Responses to the NHS indicate that homebuyers are increasingly going online to get their mortgages, using both personal computer and newer mobile-based technologies. The data suggest that consumers’ desire to shop and apply for a mortgage via a mobile device in the future is more than twice the current usage.
In MLSS responses, only about 25 percent of lenders said they offer a mobile app that enables consumers to shop for a home or obtain a mortgage. While the combination used by most combines traditional and digital marketing, mobile apps are used much less often and lenders also say they will continue to emphasize investment in traditional over digital, and especially mobile, channels in the future.
Forty percent of those who don’t currently offer an app do plan to develop one over the next 12 months. Of the remainder, one third cite the high cost of development, information security risks, compliance issues, and slow consumer adoption as reasons for not moving forward. Another quarter of lenders who are not up on mobile platforms do not know or are unsure of their next steps in that direction.
But Deggendorf, says lenders may be underestimating consumer appetite for a mobile application and the rate at which they will adopt the technology. Results from the NHS show that, although only 12 percent of recent homebuyers say they have used mobile devices to get a mortgage quote and 6 percent to fill out a mortgage application, 30 percent and 20 percent, respectively, say they would like to use a mobile device in the future to perform these mortgage activities.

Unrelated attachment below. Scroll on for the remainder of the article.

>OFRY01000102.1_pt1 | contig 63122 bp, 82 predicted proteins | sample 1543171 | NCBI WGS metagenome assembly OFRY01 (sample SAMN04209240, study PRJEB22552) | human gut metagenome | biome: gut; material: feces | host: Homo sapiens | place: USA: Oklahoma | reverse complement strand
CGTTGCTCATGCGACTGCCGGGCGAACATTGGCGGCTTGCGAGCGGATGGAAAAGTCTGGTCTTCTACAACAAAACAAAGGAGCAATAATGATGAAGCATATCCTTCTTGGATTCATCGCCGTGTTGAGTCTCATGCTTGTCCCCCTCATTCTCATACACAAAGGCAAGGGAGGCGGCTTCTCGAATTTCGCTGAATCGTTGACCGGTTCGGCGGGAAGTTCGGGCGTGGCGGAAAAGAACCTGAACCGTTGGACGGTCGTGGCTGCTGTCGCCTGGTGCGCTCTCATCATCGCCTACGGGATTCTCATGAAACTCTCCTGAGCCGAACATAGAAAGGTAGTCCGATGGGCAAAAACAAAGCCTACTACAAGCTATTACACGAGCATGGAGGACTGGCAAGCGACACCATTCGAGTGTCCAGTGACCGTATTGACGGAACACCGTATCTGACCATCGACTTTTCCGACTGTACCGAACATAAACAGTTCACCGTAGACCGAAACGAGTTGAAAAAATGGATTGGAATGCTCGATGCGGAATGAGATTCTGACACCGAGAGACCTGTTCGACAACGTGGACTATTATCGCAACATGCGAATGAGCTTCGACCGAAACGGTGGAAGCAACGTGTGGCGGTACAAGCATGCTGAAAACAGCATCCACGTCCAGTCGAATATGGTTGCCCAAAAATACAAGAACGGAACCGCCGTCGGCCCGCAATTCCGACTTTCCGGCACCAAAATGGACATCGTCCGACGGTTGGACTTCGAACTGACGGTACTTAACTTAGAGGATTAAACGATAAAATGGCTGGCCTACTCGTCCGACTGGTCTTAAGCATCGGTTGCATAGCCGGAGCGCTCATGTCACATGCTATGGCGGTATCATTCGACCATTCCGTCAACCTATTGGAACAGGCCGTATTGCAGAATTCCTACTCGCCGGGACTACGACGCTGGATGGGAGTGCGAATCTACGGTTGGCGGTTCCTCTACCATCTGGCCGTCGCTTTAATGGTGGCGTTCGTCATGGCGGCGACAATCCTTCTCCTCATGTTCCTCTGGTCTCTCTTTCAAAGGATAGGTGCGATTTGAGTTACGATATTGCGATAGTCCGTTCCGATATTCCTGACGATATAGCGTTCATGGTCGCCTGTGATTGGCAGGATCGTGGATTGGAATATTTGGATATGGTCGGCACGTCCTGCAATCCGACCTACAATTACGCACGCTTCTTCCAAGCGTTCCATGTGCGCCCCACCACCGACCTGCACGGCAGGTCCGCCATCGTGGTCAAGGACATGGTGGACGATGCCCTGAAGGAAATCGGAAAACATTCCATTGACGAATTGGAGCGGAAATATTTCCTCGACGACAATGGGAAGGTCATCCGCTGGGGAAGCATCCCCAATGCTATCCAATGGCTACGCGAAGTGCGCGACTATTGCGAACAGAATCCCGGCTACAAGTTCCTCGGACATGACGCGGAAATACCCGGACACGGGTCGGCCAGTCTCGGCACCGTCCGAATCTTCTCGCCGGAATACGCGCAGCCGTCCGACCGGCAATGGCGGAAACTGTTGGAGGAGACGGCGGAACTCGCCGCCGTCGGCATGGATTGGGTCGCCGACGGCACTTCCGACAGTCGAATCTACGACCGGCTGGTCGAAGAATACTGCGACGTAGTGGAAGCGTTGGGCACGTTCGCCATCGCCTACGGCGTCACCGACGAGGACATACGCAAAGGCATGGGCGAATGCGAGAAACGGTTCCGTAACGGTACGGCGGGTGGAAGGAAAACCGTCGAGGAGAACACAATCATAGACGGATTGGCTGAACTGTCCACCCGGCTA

In addition, consumers and lenders appear to differ on the mortgage processes they would like to access on their mobile devices. Lenders, whether with or without a current mobile application, say the most important mobile functions include allowing consumers to get pre-qualification, connect with loan officers, fill out application forms, and track the application process. Consumers however are more interested in using mobile devices to obtain a mortgage quote, giving this functionality a much greater priority than lenders do. Consumers also are less interested in using mobile devices to fill out a mortgage application than lenders appear to be in providing that ability.
Lenders and consumers do agree on one concern – security. Almost one-third of lenders cites those risks as the primary reason for not developing an app and over half of recent homebuyers say they would worry about it in applying for and closing a mortgage online.
Deggendorf, says Fannie Mae’s research shows that there is still an important role for face-to-face contact. Many consumers want the ability to speak to an expert and some point in the mortgage shopping process. At the same time, mortgage lenders need to determine an appropriate mix of traditional, online, and mobile mortgage access. The NHS consumer study, Consumer Attitudes about Getting a Mortgage Online and via Mobile Technology, found that those consumers with a college education, higher income, and younger age drive the use of online and mobile tools in mortgage shopping among recent borrowers. Deggendorf says this data may be helpful to those considering enhancing their mix of tradition and technology for their market segments.